Bbdb Save

Big Brother DataBase

Project README

Copyright (C) 2010-2023 Free Software Foundation, Inc. See the end of the file for license conditions.

BBDB is the Insidious Big Brother Database for GNU Emacs. It provides an address book for email and snail mail addresses, phone numbers and the like. It can be linked with various Emacs mail clients (Message and Mail mode, Rmail, Gnus, MH-E, Mu4e, VM, Notmuch, and Wanderlust). BBDB is fully customizable.

BBDB is available at http://elpa.gnu.org/packages/bbdb.html To install this package, run in Emacs: M-x package-install RET bbdb RET

BBDB is also available at http://savannah.nongnu.org/projects/bbdb/ To check it out, use git clone https://git.savannah.nongnu.org/git/bbdb.git

Questions, comments, suggestions, and bug reports may be directed to the BBDB mailing list at [email protected]. To subscribe to this list, go to https://lists.nongnu.org/mailman/listinfo/bbdb-user.

================================================================== Installation:

To install this package from GNU ELPA, run in Emacs:

M-x package-install RET bbdb RET

To compile and install BBDB from Savannah with `make' (see also the generic file INSTALL):

  1. (BBDB development version only)

    Configure the configure process:

    Run autogen.sh' in the top directory of the BBDB code. This creates the configure' script required for step 1).

  2. Configure the build process:

    Run the `configure' script in the top directory of the BBDB code. This performs a number of checks on your system and generates the Makefiles accordingly. You need at least GNU Emacs 24.

    The `configure' script comes with various options:

    `--with-mu4e-dir=DIR' specifies the path where Mu4e can be found. Without this option the resulting BBDB build does not support Mu4e.

    `--with-vm-dir=DIR' specifies the path where VM can be found. Without this option the resulting BBDB build does not support VM.

    `--with-wl-dir=DIR' specifies the path where Wanderlust can be found. Without this option the resulting BBDB build does not support WL.

    `--with-notmuch-dir=DIR' specifies the path where Notmuch can be found. Without this option the resulting BBDB build does not support Notmuch.

    `--with-lispdir=DIR' specifies where to install the lisp files.

    Use `configure --help' to see all available options.

  3. Build BBDB:

    To build BBDB type 'make'.

    If you use the BBDB development version, but you do not have autoconf, go to the lisp directory and type 'make --makefile=./makefile-temp'.

  4. Install BBDB:

    To install BBDB type `make install'. This installs all files in their usual system directories. You can override these defaults via respective options for the configure script.

    The TeX files in the ./tex directory are installed in ${datadir} which defaults to /usr/local/share/bbdb/. These files are only used by BBDB. They need not be known to your local TeX installation. See the user variable bbdb-tex-path below.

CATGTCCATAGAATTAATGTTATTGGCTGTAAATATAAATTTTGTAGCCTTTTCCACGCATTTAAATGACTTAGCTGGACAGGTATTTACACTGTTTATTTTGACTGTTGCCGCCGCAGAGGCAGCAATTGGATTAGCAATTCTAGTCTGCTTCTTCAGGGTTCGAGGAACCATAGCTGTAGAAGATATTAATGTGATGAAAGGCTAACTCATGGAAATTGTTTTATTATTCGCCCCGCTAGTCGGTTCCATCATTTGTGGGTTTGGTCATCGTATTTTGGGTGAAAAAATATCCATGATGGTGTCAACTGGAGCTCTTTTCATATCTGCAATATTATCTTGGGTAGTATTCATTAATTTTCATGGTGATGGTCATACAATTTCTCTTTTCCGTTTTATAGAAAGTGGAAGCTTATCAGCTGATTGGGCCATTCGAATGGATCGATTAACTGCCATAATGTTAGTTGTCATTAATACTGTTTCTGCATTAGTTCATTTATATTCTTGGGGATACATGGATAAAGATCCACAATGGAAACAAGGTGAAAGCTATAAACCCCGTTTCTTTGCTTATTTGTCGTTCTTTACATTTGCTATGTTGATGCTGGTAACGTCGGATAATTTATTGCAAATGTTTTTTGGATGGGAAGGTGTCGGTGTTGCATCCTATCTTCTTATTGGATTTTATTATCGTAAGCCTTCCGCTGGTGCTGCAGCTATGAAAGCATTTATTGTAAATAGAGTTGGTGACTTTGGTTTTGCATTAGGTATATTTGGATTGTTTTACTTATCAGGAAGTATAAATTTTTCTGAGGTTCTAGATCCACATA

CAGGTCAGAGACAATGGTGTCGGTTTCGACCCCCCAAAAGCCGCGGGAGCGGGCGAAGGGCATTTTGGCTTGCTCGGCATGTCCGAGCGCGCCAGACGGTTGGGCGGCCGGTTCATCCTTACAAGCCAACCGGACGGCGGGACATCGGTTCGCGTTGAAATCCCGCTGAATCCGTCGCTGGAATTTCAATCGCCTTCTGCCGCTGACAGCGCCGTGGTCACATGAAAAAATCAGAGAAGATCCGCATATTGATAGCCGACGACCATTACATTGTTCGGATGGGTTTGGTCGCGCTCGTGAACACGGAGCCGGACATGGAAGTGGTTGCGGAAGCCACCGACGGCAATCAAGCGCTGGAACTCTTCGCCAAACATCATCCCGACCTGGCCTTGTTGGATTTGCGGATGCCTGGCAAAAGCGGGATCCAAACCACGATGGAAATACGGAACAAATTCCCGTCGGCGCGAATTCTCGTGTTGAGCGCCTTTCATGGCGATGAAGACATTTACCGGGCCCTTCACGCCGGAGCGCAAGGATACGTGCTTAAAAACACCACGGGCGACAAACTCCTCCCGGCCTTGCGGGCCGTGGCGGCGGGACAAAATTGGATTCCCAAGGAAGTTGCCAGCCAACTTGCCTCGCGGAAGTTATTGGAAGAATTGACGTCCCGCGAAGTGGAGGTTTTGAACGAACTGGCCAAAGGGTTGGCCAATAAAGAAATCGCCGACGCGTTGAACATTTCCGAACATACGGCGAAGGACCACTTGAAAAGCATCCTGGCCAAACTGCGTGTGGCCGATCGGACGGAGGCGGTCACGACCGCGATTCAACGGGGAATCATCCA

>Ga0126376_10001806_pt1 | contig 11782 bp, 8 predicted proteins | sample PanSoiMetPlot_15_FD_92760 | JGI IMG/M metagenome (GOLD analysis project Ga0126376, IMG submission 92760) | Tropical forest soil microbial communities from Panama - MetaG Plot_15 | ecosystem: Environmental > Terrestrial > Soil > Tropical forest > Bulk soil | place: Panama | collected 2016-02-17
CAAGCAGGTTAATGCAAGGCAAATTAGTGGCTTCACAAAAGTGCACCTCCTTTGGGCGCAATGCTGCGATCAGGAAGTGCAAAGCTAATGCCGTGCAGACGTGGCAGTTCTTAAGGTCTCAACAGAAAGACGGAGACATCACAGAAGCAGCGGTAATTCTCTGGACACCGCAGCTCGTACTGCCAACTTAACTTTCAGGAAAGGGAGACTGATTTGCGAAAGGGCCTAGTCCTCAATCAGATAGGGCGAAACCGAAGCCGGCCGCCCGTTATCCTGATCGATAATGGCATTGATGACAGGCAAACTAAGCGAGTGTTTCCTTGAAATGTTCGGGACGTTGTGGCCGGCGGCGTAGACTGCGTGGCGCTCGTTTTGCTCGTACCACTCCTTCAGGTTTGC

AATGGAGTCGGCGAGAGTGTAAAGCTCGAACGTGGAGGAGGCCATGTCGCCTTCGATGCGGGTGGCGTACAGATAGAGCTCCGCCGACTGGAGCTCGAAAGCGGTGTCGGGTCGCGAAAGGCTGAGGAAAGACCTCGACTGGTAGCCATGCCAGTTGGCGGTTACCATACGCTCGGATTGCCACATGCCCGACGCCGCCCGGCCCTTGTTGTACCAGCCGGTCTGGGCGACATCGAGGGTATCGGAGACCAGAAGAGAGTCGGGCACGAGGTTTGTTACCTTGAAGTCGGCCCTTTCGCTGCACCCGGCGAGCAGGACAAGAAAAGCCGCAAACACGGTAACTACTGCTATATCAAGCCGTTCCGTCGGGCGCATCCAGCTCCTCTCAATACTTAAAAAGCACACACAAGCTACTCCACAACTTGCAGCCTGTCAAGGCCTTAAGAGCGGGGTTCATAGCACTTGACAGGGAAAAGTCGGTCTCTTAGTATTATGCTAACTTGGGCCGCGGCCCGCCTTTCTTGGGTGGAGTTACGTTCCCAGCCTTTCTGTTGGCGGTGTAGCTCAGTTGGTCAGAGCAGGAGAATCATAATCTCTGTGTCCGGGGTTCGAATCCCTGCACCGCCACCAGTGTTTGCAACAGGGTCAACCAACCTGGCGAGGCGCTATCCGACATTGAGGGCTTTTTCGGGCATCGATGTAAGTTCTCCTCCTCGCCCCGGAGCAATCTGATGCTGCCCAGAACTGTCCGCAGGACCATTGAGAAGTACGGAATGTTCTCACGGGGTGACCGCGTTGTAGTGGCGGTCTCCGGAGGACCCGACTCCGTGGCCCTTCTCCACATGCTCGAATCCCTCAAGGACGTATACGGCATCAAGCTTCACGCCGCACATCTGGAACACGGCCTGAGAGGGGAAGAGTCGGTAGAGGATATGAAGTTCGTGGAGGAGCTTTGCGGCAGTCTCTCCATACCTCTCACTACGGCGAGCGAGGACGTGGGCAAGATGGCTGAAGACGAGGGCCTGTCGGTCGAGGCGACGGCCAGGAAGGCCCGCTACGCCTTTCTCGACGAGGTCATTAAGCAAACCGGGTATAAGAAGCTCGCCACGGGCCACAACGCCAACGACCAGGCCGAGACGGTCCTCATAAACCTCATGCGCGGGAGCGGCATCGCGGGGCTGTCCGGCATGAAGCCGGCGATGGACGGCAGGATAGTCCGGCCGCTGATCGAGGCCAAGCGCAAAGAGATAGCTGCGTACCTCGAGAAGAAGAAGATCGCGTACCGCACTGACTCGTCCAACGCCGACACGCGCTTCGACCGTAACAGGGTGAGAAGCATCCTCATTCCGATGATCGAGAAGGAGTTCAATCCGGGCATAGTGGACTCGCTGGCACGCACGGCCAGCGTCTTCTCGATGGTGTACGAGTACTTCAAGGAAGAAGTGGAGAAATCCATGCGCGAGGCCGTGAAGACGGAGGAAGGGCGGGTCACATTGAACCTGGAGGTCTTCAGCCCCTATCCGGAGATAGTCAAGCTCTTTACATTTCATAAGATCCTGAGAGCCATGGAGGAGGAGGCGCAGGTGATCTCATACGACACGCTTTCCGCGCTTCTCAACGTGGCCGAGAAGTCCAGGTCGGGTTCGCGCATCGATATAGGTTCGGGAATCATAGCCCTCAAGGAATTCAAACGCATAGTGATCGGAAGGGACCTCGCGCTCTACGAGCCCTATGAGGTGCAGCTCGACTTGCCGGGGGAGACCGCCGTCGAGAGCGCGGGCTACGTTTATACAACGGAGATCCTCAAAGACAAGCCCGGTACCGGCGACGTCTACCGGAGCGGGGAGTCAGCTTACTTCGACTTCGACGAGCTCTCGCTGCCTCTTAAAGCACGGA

`make install' is not required to run BBDB.

  5. Activate BBDB:

    i) If the BBDB lisp files are in a directory "/path/to/bbdb/lisp" you can use in your Emacs init file

     (require 'bbdb-loaddefs "/path/to/bbdb/lisp/bbdb-loaddefs.el")
    
     This adds "/path/to/bbdb/lisp" to the load-path; so it is all
     you need to make BBDB known to Emacs.
    

    ii) The user variable bbdb-tex-path should point to the directory where the BBDB TeX files reside (default /usr/local/share/bbdb).

=============================================================================== Usage notes

BBDB 3 is the first release of BBDB after a long time. Up to BBDB 3.1.2 it requires GNU Emacs 23 or newer. More recent versions require GNU Emacs 24 or newer.

The code of BBDB 3 is still under development. While it should work reliably, users of previous versions of BBDB are advised that the format of the BBDB database file has changed. Migration to the new format should happen automatically. Yet it is recommended to make a copy of the old file, in case something unexpected happens or you might want to go back.

As compared with BBDB 2.xx, many variables, functions, and commands have changed in BBDB 3. Most likely you will have to review your customizations carefully. You may want to call bbdb-undocumented-variables to identify outdated (i.e., now usually undocumented) variables in your init file. Those upgrading from BBDB 2.xx may also find this Emacs wiki page helpful: https://www.emacswiki.org/emacs/UpgradeBBDB All user variables for the core of BBDB 3 are listed at the beginning of bbdb.el. Some extensions of BBDB 3 define their user variables at the beginning of the respective files.

Generally the default values for user variables are chosen such that they make BBDB the least aggressive. You can customize this behavior in many ways. See below for an overview.

The BBDB info manual is still awaiting a more complete overhaul.